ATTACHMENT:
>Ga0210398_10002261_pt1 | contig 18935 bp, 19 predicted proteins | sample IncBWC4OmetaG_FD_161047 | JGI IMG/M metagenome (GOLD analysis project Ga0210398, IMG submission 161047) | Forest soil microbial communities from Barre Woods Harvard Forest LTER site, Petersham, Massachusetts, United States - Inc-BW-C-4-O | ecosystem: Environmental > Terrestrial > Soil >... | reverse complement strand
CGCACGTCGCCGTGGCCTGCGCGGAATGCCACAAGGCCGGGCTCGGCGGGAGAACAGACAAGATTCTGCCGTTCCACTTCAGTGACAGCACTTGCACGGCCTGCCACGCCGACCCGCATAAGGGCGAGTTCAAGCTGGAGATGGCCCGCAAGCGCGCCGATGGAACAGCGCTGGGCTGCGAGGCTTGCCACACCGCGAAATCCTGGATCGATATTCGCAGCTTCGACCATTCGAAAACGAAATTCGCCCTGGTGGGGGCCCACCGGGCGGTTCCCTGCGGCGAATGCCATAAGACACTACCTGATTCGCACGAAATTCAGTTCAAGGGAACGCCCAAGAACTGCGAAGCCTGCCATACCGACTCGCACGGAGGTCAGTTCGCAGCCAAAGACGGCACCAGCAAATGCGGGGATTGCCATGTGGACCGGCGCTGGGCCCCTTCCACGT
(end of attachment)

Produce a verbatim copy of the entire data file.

>Ga0210398_10002261_pt1 | contig 18935 bp, 19 predicted proteins | sample IncBWC4OmetaG_FD_161047 | JGI IMG/M metagenome (GOLD analysis project Ga0210398, IMG submission 161047) | Forest soil microbial communities from Barre Woods Harvard Forest LTER site, Petersham, Massachusetts, United States - Inc-BW-C-4-O | ecosystem: Environmental > Terrestrial > Soil >... | reverse complement strand
CGCACGTCGCCGTGGCCTGCGCGGAATGCCACAAGGCCGGGCTCGGCGGGAGAACAGACAAGATTCTGCCGTTCCACTTCAGTGACAGCACTTGCACGGCCTGCCACGCCGACCCGCATAAGGGCGAGTTCAAGCTGGAGATGGCCCGCAAGCGCGCCGATGGAACAGCGCTGGGCTGCGAGGCTTGCCACACCGCGAAATCCTGGATCGATATTCGCAGCTTCGACCATTCGAAAACGAAATTCGCCCTGGTGGGGGCCCACCGGGCGGTTCCCTGCGGCGAATGCCATAAGACACTACCTGATTCGCACGAAATTCAGTTCAAGGGAACGCCCAAGAACTGCGAAGCCTGCCATACCGACTCGCACGGAGGTCAGTTCGCAGCCAAAGACGGCACCAGCAAATGCGGGGATTGCCATGTGGACCGGCGCTGGGCCCCTTCCACGT